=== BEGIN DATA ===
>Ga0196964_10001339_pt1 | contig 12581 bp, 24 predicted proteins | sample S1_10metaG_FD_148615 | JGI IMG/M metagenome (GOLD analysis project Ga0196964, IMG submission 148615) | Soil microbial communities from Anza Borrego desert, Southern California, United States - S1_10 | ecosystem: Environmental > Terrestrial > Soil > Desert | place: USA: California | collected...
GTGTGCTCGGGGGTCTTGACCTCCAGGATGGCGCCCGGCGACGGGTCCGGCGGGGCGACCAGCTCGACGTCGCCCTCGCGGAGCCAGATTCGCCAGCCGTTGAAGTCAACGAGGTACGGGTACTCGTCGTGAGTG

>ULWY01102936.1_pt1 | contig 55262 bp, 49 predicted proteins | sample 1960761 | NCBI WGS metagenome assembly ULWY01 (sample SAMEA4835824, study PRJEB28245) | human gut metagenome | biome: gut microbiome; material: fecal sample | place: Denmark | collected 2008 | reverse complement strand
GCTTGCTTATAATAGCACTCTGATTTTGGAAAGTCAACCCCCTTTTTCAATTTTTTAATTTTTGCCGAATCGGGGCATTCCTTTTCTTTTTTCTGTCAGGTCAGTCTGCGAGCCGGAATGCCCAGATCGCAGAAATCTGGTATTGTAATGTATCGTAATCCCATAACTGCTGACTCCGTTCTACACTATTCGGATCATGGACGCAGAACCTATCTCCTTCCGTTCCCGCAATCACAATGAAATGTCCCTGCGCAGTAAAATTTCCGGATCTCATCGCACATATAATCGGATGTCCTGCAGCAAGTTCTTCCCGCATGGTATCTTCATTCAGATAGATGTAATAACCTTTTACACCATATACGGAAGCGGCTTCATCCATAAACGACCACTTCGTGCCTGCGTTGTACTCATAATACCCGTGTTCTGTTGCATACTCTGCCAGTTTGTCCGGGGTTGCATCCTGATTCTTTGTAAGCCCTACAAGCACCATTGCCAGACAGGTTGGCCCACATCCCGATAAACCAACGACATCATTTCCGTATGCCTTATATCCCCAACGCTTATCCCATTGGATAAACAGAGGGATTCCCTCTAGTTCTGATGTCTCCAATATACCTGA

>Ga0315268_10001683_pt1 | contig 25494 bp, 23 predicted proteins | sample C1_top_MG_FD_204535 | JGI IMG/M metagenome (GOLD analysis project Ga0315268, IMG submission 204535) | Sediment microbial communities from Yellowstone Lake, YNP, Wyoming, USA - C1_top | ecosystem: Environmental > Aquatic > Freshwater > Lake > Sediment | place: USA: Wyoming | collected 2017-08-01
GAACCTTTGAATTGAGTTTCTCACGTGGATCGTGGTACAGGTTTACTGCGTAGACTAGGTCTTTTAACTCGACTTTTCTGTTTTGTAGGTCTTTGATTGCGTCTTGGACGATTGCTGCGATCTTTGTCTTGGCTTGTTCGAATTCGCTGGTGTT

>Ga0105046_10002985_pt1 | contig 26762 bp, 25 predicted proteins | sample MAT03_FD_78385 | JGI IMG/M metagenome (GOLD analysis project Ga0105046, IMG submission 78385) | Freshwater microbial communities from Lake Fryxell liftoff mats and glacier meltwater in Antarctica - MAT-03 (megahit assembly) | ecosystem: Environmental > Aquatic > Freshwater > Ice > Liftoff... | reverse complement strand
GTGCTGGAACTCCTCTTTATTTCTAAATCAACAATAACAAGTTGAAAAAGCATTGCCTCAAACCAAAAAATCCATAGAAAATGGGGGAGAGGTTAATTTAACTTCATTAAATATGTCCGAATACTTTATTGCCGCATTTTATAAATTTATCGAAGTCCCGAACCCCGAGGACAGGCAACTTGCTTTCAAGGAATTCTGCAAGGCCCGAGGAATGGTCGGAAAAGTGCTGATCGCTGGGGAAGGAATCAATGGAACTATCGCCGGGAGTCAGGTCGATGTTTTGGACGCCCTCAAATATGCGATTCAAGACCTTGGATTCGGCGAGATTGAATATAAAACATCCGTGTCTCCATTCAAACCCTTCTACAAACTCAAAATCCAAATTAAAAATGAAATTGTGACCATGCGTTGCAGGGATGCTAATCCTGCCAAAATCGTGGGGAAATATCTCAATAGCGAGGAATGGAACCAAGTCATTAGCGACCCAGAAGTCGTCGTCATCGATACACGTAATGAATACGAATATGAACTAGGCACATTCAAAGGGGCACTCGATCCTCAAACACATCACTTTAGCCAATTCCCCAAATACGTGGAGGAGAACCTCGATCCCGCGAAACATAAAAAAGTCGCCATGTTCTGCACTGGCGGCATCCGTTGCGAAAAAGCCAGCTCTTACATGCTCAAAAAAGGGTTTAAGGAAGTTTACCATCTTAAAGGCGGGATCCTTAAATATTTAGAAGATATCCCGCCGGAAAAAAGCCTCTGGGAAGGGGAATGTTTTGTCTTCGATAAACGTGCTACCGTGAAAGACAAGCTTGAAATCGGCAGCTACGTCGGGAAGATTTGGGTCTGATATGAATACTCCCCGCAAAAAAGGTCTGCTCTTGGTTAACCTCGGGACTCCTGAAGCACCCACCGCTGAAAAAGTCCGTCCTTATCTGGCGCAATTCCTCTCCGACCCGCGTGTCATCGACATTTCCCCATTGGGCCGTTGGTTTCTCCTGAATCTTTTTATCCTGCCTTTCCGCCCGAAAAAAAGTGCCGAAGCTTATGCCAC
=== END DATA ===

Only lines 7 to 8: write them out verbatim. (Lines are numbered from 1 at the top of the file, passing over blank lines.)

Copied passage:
>Ga0105046_10002985_pt1 | contig 26762 bp, 25 predicted proteins | sample MAT03_FD_78385 | JGI IMG/M metagenome (GOLD analysis project Ga0105046, IMG submission 78385) | Freshwater microbial communities from Lake Fryxell liftoff mats and glacier meltwater in Antarctica - MAT-03 (megahit assembly) | ecosystem: Environmental > Aquatic > Freshwater > Ice > Liftoff... | reverse complement strand
GTGCTGGAACTCCTCTTTATTTCTAAATCAACAATAACAAGTTGAAAAAGCATTGCCTCAAACCAAAAAATCCATAGAAAATGGGGGAGAGGTTAATTTAACTTCATTAAATATGTCCGAATACTTTATTGCCGCATTTTATAAATTTATCGAAGTCCCGAACCCCGAGGACAGGCAACTTGCTTTCAAGGAATTCTGCAAGGCCCGAGGAATGGTCGGAAAAGTGCTGATCGCTGGGGAAGGAATCAATGGAACTATCGCCGGGAGTCAGGTCGATGTTTTGGACGCCCTCAAATATGCGATTCAAGACCTTGGATTCGGCGAGATTGAATATAAAACATCCGTGTCTCCATTCAAACCCTTCTACAAACTCAAAATCCAAATTAAAAATGAAATTGTGACCATGCGTTGCAGGGATGCTAATCCTGCCAAAATCGTGGGGAAATATCTCAATAGCGAGGAATGGAACCAAGTCATTAGCGACCCAGAAGTCGTCGTCATCGATACACGTAATGAATACGAATATGAACTAGGCACATTCAAAGGGGCACTCGATCCTCAAACACATCACTTTAGCCAATTCCCCAAATACGTGGAGGAGAACCTCGATCCCGCGAAACATAAAAAAGTCGCCATGTTCTGCACTGGCGGCATCCGTTGCGAAAAAGCCAGCTCTTACATGCTCAAAAAAGGGTTTAAGGAAGTTTACCATCTTAAAGGCGGGATCCTTAAATATTTAGAAGATATCCCGCCGGAAAAAAGCCTCTGGGAAGGGGAATGTTTTGTCTTCGATAAACGTGCTACCGTGAAAGACAAGCTTGAAATCGGCAGCTACGTCGGGAAGATTTGGGTCTGATATGAATACTCCCCGCAAAAAAGGTCTGCTCTTGGTTAACCTCGGGACTCCTGAAGCACCCACCGCTGAAAAAGTCCGTCCTTATCTGGCGCAATTCCTCTCCGACCCGCGTGTCATCGACATTTCCCCATTGGGCCGTTGGTTTCTCCTGAATCTTTTTATCCTGCCTTTCCGCCCGAAAAAAAGTGCCGAAGCTTATGCCAC